After an introduction to snorkel, everyone was hungry and tired. After cleaned ourselves, we were served by a wonderful dinner, with fried rice, barbeque chicken wings, fishes and shrimps, satay, sweet potatoes, salads, burgers and last but not least, fruits as dessert. It was an awesome dinner. After the dinner, we had a talk on Health and Harmony by Kinari Webb. It opened our eyes on how important health is and how to do conservation work by offering health to local communities. We end our lecture today by havinga durian feast. I think half of the students (mostly Asian students) really enjoy the durian very much, especially Shreekant who had never tasted durian before this, fall in love with it, and he actually planned to bring their seeds back to India, and plant them there. Well, good luck Shreekant! Hopefully they can grow there. I think that’s it for now. What a busy day we had today. Good rest everyone.
Today in brief… As usual, the alarm woke us up. We (Noor “Macaranga” Beckwith and myself) were inside a tent and from inside we could see the sunrise! Oh!! Where the covering sheet (the roof) was supposed to be, the wind had taken it away. (Grunting noises from Noor and myself).. My “tentie” was obsessed with boats and ran out the tent with the camera.
4 smart guys (including me) had a dive while the girls were sleeping. The expedition began…… Coral reefs, one of the most productive ecosystems (akin to forests below the sea level)… Yes, today is coral reef day! “What is a coral” was the topic for our morning lecture, and a power failure delayed our lecture by 6 minutes. Zarinah Waheed, a coral expert from UMS (University of Malaysia Sabah) taught us some basics of corals and their ecology, then we had a practical session from 9.30 am to 12 noon. It was an amazing experience for most of us. We were lucky to see a sea snake (for me, that was the coolest event of the day!)
I don’t know what I have been eating, but I feel that I am getting heavy. After lunch we had a one hour rest and spent the afternoon learning to identify different coral families in the field. Evening lecture was on “Park management- challenges in managing marine parks in Sabah” by the Sabah Parks staff. We had a video documentary on Sabah marine parks that was really impressive. We really enjoyed the camping life with the sand and its sand flies… Today’s captures…
Today was a(nother) fantastic day at Pulau Gaya, and in my humble opinion, it was much more exciting than yesterday. Even though I certainly learned a lot more about corals yesterday than I ever knew about them before, and even though I’ve really been enjoying Professor Moorcroft’s lectures so far, I must say that I’m rather heavily biased towards the chordates and the arthropods when it comes to biology. Thus, fish-and-mammal day was a big step-up.
After breakfast, the day started with Cam’s fish taxonomy lecture. Both the overall phylogenetic relationships therein and the enumeration of important reef groups were somewhat of a review to me (and Katherine) due to Karel Liem and George Lauder’s Harvard class, “OEB130: Patterns and Processes in Fish Diversity”. At the same time, that class focused primarily on fish biomechanics and the anatomy of various synapomorphies, with much less emphasis on ecological relationships, so Cam’s lecture added a lot for me. Furthermore, my most intimate ichthyo-experiences before now have involved either ethanol-pickled fish or schematic drawings, so being able to go out after Cam’s lecture and actually find the things that we talked about was fantastic. I’ve noticed this with the plants, coral, and now fish: nothing reinforces morphotype memory or identification skill like hearing about different organisms and then finding in vivo and IDing them yourself.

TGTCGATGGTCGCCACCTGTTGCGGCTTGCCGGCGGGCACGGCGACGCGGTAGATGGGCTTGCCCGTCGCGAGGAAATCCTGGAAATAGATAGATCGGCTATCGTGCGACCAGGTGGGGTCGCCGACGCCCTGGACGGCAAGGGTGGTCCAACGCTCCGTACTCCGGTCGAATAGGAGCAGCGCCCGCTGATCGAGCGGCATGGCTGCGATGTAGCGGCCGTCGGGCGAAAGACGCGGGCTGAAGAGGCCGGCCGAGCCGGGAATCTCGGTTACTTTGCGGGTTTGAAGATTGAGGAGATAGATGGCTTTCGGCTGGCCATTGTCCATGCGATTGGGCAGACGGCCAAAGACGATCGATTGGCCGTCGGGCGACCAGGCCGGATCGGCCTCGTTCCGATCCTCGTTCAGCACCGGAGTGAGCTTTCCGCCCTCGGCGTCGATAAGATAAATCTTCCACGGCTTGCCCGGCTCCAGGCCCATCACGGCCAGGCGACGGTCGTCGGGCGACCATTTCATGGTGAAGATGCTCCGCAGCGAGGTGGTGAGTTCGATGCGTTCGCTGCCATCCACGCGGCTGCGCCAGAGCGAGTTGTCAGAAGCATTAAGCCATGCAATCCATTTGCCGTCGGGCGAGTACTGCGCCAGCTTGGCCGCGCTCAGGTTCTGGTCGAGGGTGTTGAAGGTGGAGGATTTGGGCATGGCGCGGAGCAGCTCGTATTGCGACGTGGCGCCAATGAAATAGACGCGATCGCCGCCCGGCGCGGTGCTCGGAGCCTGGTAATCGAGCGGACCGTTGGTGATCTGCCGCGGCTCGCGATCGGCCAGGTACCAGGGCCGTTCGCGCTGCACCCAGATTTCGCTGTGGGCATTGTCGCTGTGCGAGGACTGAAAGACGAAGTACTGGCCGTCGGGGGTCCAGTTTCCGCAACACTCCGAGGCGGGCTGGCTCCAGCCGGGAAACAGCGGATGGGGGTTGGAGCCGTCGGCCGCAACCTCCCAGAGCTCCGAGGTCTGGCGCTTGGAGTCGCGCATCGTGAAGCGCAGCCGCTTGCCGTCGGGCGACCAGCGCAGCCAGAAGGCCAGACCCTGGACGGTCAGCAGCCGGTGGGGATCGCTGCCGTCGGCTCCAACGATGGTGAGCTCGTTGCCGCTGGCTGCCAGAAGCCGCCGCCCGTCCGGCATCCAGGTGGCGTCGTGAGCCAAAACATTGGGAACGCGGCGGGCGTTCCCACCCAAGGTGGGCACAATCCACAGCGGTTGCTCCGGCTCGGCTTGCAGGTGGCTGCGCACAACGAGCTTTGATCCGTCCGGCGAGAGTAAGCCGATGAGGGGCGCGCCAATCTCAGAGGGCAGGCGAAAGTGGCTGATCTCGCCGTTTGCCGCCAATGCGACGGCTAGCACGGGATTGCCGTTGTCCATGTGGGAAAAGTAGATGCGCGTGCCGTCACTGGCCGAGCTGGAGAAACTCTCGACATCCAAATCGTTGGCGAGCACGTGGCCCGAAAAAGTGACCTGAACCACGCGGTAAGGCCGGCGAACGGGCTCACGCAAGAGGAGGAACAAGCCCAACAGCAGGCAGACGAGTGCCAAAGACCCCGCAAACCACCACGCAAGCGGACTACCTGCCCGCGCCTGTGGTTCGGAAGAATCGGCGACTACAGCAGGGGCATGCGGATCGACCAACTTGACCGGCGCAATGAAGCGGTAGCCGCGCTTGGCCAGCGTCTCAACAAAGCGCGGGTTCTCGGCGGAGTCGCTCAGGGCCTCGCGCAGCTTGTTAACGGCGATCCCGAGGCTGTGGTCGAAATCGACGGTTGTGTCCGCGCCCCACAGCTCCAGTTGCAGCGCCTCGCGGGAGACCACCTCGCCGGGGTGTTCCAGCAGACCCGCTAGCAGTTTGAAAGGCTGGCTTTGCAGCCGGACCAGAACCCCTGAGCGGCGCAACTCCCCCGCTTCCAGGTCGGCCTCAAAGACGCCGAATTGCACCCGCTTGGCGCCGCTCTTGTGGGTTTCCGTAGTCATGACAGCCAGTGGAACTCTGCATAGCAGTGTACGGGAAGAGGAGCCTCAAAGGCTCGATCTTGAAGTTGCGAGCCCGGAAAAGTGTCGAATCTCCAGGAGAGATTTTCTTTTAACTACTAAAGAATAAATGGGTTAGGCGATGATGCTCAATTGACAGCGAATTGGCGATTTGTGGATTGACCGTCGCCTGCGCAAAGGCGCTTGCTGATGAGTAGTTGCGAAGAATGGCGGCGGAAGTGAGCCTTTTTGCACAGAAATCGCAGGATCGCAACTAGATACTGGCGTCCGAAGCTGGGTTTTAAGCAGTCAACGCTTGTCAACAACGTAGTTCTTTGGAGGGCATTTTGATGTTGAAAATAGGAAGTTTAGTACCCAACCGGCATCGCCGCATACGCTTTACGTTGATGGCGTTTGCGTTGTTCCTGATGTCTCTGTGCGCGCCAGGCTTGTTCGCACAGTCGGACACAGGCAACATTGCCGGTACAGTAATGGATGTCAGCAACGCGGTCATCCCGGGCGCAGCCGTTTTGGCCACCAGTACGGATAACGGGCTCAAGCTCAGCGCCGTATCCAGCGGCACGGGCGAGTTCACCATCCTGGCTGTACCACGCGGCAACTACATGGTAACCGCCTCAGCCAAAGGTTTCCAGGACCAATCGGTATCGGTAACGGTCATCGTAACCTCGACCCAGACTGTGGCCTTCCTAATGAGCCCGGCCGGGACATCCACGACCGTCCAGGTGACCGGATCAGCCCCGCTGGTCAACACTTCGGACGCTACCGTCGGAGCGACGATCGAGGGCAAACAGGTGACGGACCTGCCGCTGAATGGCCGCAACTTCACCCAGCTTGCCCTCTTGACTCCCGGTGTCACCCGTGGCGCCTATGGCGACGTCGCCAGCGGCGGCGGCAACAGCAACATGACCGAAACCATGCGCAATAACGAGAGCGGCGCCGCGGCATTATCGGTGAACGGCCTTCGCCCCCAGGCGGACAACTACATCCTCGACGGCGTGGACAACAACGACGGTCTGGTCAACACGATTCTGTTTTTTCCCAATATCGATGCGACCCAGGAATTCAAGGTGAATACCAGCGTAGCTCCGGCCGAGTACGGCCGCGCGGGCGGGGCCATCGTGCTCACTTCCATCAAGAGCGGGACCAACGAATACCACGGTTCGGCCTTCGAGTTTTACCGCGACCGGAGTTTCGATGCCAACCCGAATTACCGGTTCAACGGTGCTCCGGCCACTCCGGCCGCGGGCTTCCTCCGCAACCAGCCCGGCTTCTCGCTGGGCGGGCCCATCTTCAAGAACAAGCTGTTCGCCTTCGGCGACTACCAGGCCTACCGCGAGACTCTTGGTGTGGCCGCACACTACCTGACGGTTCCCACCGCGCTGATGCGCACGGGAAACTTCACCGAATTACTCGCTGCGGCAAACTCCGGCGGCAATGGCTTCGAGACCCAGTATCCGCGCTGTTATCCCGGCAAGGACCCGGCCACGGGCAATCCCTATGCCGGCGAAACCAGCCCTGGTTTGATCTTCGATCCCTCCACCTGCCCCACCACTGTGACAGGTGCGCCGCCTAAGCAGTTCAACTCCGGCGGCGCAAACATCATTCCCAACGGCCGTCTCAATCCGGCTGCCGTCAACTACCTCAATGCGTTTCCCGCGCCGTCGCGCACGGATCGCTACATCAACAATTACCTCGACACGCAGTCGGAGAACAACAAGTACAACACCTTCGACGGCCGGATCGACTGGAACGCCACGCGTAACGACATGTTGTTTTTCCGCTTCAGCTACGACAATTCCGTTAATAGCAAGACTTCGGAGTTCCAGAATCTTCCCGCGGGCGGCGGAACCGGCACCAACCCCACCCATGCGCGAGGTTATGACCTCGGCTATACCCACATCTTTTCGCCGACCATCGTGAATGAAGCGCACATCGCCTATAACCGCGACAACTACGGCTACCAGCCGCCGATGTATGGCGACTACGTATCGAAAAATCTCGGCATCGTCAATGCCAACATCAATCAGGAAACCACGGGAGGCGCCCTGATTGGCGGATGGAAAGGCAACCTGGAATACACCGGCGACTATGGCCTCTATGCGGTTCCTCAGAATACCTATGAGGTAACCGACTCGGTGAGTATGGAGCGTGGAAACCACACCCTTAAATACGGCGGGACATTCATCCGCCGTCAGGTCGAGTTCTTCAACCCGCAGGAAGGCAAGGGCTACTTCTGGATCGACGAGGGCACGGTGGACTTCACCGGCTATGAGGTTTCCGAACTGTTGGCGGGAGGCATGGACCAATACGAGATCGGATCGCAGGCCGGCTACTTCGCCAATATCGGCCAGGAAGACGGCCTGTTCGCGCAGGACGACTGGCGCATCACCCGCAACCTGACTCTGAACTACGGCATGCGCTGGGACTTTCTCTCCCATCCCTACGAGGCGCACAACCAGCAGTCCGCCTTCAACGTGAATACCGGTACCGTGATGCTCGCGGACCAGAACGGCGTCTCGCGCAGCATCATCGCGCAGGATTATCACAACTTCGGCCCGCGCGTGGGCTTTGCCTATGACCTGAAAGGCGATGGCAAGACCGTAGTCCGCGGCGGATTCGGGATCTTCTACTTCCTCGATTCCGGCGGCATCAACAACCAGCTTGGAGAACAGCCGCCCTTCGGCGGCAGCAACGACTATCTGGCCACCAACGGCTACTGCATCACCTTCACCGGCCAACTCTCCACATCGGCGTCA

And speaking of going into the field, diving today was extra special because we took short trips to dive at the Sapi reef in addition to diving at the main reef in front of the campsite. As soon as I got off of the boat there, I could see that this place was different; the reef was more sculptured into valleys and crests, the general fauna seemed to be somewhat different, and (thank God) there were no sea urchins. Kwek (my diving buddy) and I saw a lot of great stuff then: pufferfish, a few kinds of starfish, etc. And while I’m still yet to see anything really big and exciting, people apparently even saw a sea-turtle and a shark at Sapi.
After diving and looking for the fish during the day, we had three lectures in the afternoon/evening. First was Min Sheng’s short talk on marine surveying techniques. He reviewed Line Intersect Transect again and, in general, gave me some things to think about as the time for creating and executing projects draws near. I ought to mention that in the 1.5 days we have left here at Gaya, we have to plan and carry out another research project, and many people have been a little nervous about the feasibility of such an endeavor. After this evening, however, I’m a little more confident about my own project; I’ll be working with Ling and Justine on some mangrove ecology questions.
Henry Tiandun’s lecture on small mammals was next. He talked about the impacts of different kinds of deforestation patterns and land use shifts on small mammal composition. He showed in his study that species richness and abundance are negatively impacted in, if I recall, the ways that one might expect. The thing I liked most about his study, though, was the fact that it reminded me of my own at Lambir. He used cage traps and I used pitfall traps; he compared mammal composition across a land-use gradient, I compared terrestrial arthropods across a soil gradient. I suppose, as the saying goes,